Kathryn Spicksley


PhD Student

Institute of Education

Research Degree Students

Contact Details

email: spik1_16@uni.worc.ac.uk

Kathryn is full-time PhD student in the School of Education at the University of Worcester.  

Kathryn’s main research interest is the impact of language on constructing teacher identities. Her research is theoretically centred on the work of the philosophers Michel Foucault and Judith Butler, and their interaction with Speech Act theory. She uses a wide range of methods derived from discourse analysis, including critical discourse analysis, conversation analysis and corpus linguistics, in order to explore the relationship between discourse about teachers and how teachers present themselves and their pedagogies to others. She is also interested in innovative research methods in education, most notably walking interviews, as a way of challenging traditional divisions between the researcher and the researched. Her PhD research concerns discourses around academisation and how these impact on the identities of new teachers.  

Kathryn is a member of the Social Psychology of Education Research Interest Group

Kathryn supervisors are Professor Alison Kington and Dr Karen Blackmore  

Kathryn is very grateful to The University of Worcester for funding her PhD. 

Prior to commencing her PhD, Kathryn worked as an early years teacher in a number of maintained and academy primary schools around the UK, and an outreach officer in the University of Oxford’s Widening Access team. 

Kathryn is an Associate Lecturer in the Department for Children and Families at the University of Worcester. 


BA (Hons) Theology, 2007, University of Oxford
MA Jewish Studies, 2008, University of Oxford 
PGCE Early Years, 2012, University of Cambridge 
MA Early Years Education, 2015, UCL Institute of Education
HEA Associate Fellow, 2019. 



Kathryn takes an interdisciplinary approach to education research, using theorists located across the disciplines of philosophy, social psychology and cultural studies. She is particularly interested in how language has an impact on the developing identity of teachers, drawing on the theoretical work of Michel Foucault, J. L. Austin and Rom Harré.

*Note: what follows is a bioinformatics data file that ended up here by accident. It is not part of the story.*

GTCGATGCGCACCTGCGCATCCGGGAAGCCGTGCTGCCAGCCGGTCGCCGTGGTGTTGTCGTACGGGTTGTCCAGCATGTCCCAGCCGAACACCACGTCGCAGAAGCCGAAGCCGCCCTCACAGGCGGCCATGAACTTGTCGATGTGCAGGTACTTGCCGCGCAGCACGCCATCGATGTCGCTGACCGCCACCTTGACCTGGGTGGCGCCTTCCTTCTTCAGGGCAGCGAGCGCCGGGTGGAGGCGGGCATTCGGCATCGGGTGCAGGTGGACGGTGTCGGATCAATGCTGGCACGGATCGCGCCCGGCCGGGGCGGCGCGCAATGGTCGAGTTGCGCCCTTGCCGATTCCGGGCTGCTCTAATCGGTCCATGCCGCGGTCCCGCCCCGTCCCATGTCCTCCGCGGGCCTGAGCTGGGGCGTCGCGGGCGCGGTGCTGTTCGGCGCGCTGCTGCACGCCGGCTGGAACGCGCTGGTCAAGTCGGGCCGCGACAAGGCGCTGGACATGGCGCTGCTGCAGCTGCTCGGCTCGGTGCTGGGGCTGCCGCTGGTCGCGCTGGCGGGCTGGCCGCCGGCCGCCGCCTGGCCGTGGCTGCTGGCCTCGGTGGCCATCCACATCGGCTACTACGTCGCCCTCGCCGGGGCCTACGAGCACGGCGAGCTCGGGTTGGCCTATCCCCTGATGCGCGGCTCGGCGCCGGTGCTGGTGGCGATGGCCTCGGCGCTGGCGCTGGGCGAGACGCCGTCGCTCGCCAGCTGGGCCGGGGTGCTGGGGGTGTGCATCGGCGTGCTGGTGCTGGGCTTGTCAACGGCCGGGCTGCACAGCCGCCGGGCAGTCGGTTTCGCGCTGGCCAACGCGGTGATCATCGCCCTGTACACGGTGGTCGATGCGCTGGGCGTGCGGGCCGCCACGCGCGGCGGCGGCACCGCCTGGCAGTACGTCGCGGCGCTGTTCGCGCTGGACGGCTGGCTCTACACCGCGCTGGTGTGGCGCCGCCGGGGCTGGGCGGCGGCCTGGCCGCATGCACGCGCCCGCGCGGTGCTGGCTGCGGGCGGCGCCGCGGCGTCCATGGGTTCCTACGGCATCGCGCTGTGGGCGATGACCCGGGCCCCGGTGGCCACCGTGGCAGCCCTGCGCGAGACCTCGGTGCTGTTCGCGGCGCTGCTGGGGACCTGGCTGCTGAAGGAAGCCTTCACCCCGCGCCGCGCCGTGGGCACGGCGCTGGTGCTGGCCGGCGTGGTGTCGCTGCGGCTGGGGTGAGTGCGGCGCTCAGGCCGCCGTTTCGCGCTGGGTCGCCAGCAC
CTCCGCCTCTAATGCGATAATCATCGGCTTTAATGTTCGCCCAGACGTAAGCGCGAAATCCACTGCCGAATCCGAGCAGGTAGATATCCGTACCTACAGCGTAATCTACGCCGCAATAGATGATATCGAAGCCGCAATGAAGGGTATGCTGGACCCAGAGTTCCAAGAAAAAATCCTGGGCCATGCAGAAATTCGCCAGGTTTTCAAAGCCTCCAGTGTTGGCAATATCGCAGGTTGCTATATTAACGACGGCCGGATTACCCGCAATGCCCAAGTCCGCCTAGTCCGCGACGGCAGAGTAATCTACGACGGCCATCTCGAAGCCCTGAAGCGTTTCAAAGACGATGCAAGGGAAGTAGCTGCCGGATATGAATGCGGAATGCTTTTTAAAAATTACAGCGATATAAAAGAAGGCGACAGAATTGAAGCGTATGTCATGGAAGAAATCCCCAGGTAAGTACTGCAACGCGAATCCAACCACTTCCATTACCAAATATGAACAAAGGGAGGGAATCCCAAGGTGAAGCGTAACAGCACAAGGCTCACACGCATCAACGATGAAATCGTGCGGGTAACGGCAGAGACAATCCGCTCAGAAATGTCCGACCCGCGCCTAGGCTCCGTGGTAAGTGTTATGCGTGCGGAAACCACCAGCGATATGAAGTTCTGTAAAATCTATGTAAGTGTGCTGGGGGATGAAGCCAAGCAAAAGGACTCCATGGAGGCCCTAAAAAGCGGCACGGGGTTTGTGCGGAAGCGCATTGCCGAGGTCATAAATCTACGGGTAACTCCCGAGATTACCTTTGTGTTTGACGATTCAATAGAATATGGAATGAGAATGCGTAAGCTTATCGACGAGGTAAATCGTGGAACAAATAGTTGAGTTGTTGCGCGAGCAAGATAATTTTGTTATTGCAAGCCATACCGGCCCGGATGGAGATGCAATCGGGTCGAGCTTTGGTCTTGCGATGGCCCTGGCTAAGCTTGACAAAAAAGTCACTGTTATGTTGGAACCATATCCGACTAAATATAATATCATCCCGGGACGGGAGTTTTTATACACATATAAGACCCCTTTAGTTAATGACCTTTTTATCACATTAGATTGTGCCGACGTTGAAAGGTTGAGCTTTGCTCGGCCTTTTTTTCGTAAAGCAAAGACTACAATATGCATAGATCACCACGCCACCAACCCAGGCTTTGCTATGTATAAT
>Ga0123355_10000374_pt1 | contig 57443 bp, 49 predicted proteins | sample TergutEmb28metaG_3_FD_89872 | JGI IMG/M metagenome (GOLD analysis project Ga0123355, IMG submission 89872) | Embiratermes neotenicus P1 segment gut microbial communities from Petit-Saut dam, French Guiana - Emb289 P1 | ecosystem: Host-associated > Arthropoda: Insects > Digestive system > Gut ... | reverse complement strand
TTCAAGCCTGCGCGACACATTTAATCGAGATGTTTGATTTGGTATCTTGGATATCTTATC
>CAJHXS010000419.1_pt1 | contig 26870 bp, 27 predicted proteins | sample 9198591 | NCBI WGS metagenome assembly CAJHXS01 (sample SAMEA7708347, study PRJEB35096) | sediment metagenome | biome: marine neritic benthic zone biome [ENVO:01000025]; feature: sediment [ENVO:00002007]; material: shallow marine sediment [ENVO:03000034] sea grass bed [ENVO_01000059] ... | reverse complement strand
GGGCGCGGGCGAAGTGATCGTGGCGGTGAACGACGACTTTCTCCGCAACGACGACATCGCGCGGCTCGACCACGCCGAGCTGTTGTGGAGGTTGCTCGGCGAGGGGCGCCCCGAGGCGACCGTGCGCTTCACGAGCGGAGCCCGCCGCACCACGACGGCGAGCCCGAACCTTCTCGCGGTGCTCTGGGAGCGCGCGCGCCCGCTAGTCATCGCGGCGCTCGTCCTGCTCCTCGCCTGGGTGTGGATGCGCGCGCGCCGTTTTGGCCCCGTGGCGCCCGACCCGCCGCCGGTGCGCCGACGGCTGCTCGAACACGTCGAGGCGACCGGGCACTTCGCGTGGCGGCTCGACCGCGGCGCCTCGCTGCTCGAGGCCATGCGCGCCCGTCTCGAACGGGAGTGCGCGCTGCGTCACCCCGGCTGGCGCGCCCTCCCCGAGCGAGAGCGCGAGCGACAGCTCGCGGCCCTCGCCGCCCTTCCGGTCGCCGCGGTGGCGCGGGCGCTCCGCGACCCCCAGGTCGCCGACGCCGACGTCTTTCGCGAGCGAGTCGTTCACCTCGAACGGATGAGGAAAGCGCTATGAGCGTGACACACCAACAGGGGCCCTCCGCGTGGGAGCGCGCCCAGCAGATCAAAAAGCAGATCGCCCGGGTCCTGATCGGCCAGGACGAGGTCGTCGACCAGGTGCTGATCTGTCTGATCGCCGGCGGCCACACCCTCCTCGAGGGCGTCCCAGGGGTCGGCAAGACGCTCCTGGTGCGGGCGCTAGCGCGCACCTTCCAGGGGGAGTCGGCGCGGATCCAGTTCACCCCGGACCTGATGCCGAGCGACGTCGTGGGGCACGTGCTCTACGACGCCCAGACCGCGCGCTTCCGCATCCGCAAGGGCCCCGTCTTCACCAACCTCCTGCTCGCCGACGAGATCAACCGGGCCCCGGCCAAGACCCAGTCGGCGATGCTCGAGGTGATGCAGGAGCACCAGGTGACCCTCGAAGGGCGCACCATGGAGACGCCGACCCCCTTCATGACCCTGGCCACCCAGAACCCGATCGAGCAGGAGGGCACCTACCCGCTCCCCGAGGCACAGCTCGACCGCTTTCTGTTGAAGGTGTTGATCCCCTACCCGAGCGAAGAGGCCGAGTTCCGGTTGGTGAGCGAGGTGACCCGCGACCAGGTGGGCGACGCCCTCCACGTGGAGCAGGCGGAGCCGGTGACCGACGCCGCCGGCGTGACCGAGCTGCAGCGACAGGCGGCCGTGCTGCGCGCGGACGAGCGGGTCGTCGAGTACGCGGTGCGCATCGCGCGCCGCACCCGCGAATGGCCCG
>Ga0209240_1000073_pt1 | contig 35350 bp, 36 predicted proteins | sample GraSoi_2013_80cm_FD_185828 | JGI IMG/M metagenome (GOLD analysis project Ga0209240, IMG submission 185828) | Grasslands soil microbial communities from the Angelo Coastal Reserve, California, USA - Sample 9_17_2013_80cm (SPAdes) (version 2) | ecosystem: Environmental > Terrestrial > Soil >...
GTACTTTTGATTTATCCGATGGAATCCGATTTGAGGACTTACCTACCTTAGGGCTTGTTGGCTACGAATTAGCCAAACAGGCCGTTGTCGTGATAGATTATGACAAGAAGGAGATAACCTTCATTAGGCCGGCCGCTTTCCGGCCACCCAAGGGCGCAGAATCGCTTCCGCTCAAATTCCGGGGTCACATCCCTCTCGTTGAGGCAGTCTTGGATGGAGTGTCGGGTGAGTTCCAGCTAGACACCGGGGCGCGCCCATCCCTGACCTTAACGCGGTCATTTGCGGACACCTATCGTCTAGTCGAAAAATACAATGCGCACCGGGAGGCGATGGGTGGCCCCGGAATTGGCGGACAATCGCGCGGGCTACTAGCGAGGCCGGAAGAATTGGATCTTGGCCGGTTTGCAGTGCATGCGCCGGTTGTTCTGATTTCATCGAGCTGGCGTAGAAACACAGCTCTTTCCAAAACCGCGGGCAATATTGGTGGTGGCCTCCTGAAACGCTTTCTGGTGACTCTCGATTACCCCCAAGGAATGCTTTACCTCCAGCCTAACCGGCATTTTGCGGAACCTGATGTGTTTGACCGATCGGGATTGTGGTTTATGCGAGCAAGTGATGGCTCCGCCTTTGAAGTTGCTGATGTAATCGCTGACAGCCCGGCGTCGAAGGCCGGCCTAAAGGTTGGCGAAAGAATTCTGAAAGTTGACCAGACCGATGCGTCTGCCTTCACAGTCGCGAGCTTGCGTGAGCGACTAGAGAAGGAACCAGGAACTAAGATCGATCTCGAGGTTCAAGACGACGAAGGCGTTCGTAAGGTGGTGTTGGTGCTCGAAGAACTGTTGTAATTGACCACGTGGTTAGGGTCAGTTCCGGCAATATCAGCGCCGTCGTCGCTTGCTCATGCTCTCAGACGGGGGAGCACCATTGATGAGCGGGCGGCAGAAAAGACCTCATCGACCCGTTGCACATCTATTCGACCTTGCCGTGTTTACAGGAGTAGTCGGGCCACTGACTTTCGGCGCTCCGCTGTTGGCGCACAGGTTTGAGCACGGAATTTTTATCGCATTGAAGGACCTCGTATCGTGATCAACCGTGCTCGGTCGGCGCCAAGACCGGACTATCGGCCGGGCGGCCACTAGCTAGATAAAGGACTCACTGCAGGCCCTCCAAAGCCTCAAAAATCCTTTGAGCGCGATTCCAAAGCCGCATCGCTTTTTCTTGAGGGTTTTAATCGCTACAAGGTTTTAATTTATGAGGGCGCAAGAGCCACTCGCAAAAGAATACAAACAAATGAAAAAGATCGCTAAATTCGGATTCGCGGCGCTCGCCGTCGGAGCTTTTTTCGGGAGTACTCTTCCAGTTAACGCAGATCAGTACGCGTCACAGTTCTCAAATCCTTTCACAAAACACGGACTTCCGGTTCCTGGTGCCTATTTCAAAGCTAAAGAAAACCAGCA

Kathryn has an interest in participatory research methods, aiming to employ research tools that trouble the hierarchy between researcher/researched. Her PhD research uses go-along (walking) interviews and innovative focus groups as research tools.

Current Projects

PhD in Education
New Faces and Changing Places: The Professional Identity of Early Career Primary Teachers in Multi-Academy Trusts

30 Years of Education Reform
Exhibition and Postgraduate Conference (The Hive, Worcester, October 2018)


Conference Presentations

Spicksley, K. (23 October 2017) New Faces and Changing Places: Exploring Academy Places with Early Career Primary Teachers. BERA Postgraduate Symposium, Bath Spa University

Spicksley, K. (25 November 2017) New Faces and Changing Places: Repositioning the Role of Early Career Primary Teachers. 16th Annual School of Education Research Conference, University of Birmingham

Spicksley, K. (16 February 2018) Glass Palaces for our Elite Young Teachers: Rethinking my PhD Thesis Along Spatial Lines. Without End: Documents of Research, The University of Northampton

Spicksley, K. (13 April 2018) Get into Teaching: Digital Technologies and Technologies of the Self in the Production of a New Teacher Identity. STORIES 2018 Conference, The University of Oxford


Spicksley, K. (2018) Walking interviews: A participatory research tool with legs? BERA Blog. Available online at: https://www.bera.ac.uk/blog/walking-interviews-a-participatory-research-tool-with-legs

Spicksley, K. (Autumn 2018) The Value of Inexperience. FORUM for 3-19 Comprehensive Education. (Forthcoming)

Teaching Interests

Kathryn is a module tutor on the MA Education Research Methods module (by distance learning). She also delivers occasional lectures/seminars on qualitative methodologies, and has a particular interest in the use of Critical Discourse Analysis and Corpus Analysis in education research.